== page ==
Matching Gate Drivers to Enhancement Mode GaN Transistors

Author:
Yong Ang, Strategic Marketing Director, ON Semiconductor

Date
09/03/2019

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GaN switches need careful design of their gate drive circuit to achieve the promised gains in efficiency and power density with operational reliability

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Figure 1: Inductance common to source and gate drive causes voltage transients

Gallium Nitride (GaN) HEMT is the enabler for demonstrations of power converters with end-to-end efficiencies greater than today silicon-based solution, comfortably exceeding the most stringent 80+ spec for server and cloud data center or EU Code of Conduct Tier 2 standard for USB PD external adapter.  While older silicon-based switch technologies have claimed performance close to the ideal, with fast, low-loss switching, GaN devices are closer still - but not as drop-in replacements. To get the full potential benefit of the technology, the external drive circuit has to be matched to the GaN device, along with careful board layout.

Comparing GaN and silicon switches

Higher efficiency is the headline potential benefit of enhancement mode GaN compared with Silicon (Si) switches. Unlike its depletion mode counterpart, enhancement mode GaN is a normally OFF device so it requires a positive gate drive voltage to switch the device ON. Higher efficiency of enhancement mode GaN stems from lower device capacitances and GaN’s ability to conduct in the reverse direction (third quadrant) but with zero reverse recovery charge; a major benefit in ‘hard-switched’ applications. Low gate-source and gate-drain capacitance yielding low total gate charge allows for rapid gate switching and low dissipation in the gate driver. Also, low output capacitance gives low turn-off losses. Other differences that can compromise practical GaN performance, though, are the lack of drain-source/gate avalanche voltage rating and a relatively low absolute maximum gate voltage, typically only +/-10V compared with Si MOSFETs at around +/-20V. In addition, turn-on threshold (VGTH) for GaN, at around 1.5V, is much lower than a Si MOSFET, which is around 3.5V. If the external drive and load circuit can be managed to control source and gate voltages reliably, switching frequency can be pushed into several hundreds of kHz or MHz region, maintaining high efficiency with consequent reduction in magnetic and capacitor component sizes yielding dramatic W/in3 power densities.

GaN gate drive is key to performance

Keeping gate drive voltages within absolute maximum limits is not the only requirement. For fastest switching, a typical GaN device needs to be driven to an optimum VG(ON) value of around +5.2V for full enhancement without a penalty in excessive gate drive power. Driver power PD is given by:

Where VSW is the total gate voltage swing, f is switching frequency and QGTOT, the total gate charge. Although the GaN gate is effectively capacitive, the power is dissipated in the gate effective series resistance and driver. Keeping the voltage swing minimum is therefore important, especially when the frequency is very high. QGTOT is typically a few nC for GaN, around a tenth of the value for a similarly rated Si-MOSFET - one of the reasons why GaN can switch so fast. GaN devices are charge-controlled so for nanosecond switching with nanocoulomb gate charge, peak current is in the order of an amp, which must be provided by the driver while maintaining accurate voltage.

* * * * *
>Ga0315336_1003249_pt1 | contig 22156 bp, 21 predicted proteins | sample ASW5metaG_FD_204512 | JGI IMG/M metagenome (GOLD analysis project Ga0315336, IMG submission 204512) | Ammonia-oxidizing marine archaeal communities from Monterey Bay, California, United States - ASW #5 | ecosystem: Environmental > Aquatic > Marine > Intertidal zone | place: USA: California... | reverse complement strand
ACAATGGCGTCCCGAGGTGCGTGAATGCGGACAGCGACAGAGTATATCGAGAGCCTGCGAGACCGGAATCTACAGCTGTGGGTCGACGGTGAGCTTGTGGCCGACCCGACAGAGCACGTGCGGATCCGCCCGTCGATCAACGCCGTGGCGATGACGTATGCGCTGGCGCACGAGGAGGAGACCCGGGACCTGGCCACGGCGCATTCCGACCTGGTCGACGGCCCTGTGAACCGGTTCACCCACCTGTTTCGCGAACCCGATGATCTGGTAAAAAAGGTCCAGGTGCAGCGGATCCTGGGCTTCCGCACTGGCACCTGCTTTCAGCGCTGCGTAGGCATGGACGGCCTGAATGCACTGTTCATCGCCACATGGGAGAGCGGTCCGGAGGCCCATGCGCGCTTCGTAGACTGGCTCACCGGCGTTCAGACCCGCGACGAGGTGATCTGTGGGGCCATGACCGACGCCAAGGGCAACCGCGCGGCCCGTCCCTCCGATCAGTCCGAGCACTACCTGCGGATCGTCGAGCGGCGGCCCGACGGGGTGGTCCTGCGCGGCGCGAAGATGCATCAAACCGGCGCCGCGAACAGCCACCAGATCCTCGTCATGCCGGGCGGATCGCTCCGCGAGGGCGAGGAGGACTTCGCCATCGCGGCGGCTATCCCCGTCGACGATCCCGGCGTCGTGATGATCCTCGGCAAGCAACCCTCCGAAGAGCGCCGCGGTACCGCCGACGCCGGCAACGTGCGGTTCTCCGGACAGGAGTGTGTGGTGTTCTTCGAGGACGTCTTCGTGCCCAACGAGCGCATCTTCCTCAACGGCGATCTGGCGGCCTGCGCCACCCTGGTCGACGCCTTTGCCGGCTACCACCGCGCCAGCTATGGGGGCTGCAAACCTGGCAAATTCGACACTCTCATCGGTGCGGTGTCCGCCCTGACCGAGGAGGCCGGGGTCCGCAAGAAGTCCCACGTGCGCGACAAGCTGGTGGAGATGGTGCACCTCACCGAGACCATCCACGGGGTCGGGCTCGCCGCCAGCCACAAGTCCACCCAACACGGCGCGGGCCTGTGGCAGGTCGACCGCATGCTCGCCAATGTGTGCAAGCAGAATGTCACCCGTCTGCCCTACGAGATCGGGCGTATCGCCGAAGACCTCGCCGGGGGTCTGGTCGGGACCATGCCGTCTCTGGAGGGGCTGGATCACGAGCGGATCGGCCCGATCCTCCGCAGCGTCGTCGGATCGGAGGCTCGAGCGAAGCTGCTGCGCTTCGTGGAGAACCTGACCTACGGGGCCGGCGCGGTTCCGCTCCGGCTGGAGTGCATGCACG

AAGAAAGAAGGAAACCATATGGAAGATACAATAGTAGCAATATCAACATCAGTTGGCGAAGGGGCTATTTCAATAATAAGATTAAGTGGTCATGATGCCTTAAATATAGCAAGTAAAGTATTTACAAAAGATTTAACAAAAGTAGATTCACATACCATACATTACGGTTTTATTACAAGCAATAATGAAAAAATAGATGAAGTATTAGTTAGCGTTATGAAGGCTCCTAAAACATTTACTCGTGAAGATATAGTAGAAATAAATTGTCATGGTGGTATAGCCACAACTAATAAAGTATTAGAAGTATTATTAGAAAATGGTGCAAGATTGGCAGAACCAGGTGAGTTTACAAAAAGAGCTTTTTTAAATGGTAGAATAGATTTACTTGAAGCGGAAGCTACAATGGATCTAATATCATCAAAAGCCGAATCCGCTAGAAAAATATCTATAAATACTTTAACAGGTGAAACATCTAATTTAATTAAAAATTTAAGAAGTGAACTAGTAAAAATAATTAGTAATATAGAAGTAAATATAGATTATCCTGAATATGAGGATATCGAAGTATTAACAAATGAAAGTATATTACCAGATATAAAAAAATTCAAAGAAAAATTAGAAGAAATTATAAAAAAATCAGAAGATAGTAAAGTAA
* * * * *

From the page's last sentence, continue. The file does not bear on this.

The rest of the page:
In theory, GaN devices are securely off with VGS = 0, but in the real world, even the best of gate drivers may not apply 0V directly to the gate. Any series inductance L, in the source lead that is common to the gate drive loop will generate an opposing voltage VOPP to the gate drive, which can cause spurious turn-on with high source di/dt, according to VOPP = -L di/dt (figure 1). The same effect can be caused by the off-state dV/dt forcing current through the device ‘Miller’ capacitance, but for GaN this can be negligible. A solution is to provide a negative gate off-voltage of perhaps -2 or -3V, but this complicates the gate drive circuit and can be avoided with careful board layout and use of devices with ‘Kelvin connections’ and minimal package inductance, such as the low profile, leadless PQFN type.

High-side gate drives present their own challenges

GaN devices are not necessarily optimum for all topologies, such as most ‘single-ended’ Flyback and Forward types where reverse conduction does not occur and the extra cost over Si-MOSFETs outweighs any small efficiency benefit. However, ‘half-bridge’ topologies – such as Totem-Pole Bridgeless PFC’, LLC converters and Active Clamp Flyback – will be a natural home for GaN, whether hard- or soft-switched. These topologies all have ‘high-side’ switches where its source is a switching node, so the gate drive is offset from ground by a high-voltage and high-frequency waveform with nanosecond-scale edges. The gate drive signal originates from a controller referenced to system ground, so the high-side driver must incorporate level shifting with the appropriate voltage-withstand rating typically 450 V or higher. It also needs a means of generating a low-voltage power rail for the high side drive, typically with a network of bootstrap diode and capacitor, referenced to the switching node. The switching waveform stresses the driver with dV/dt; with GaN, that figure can be over 100V/ns. This induces displacement current through the driver to ground, potentially causing transient voltages across series resistances and connection inductances that could corrupt the sensitive differential gate drive voltage. The driver should therefore have strong dV/dt immunity.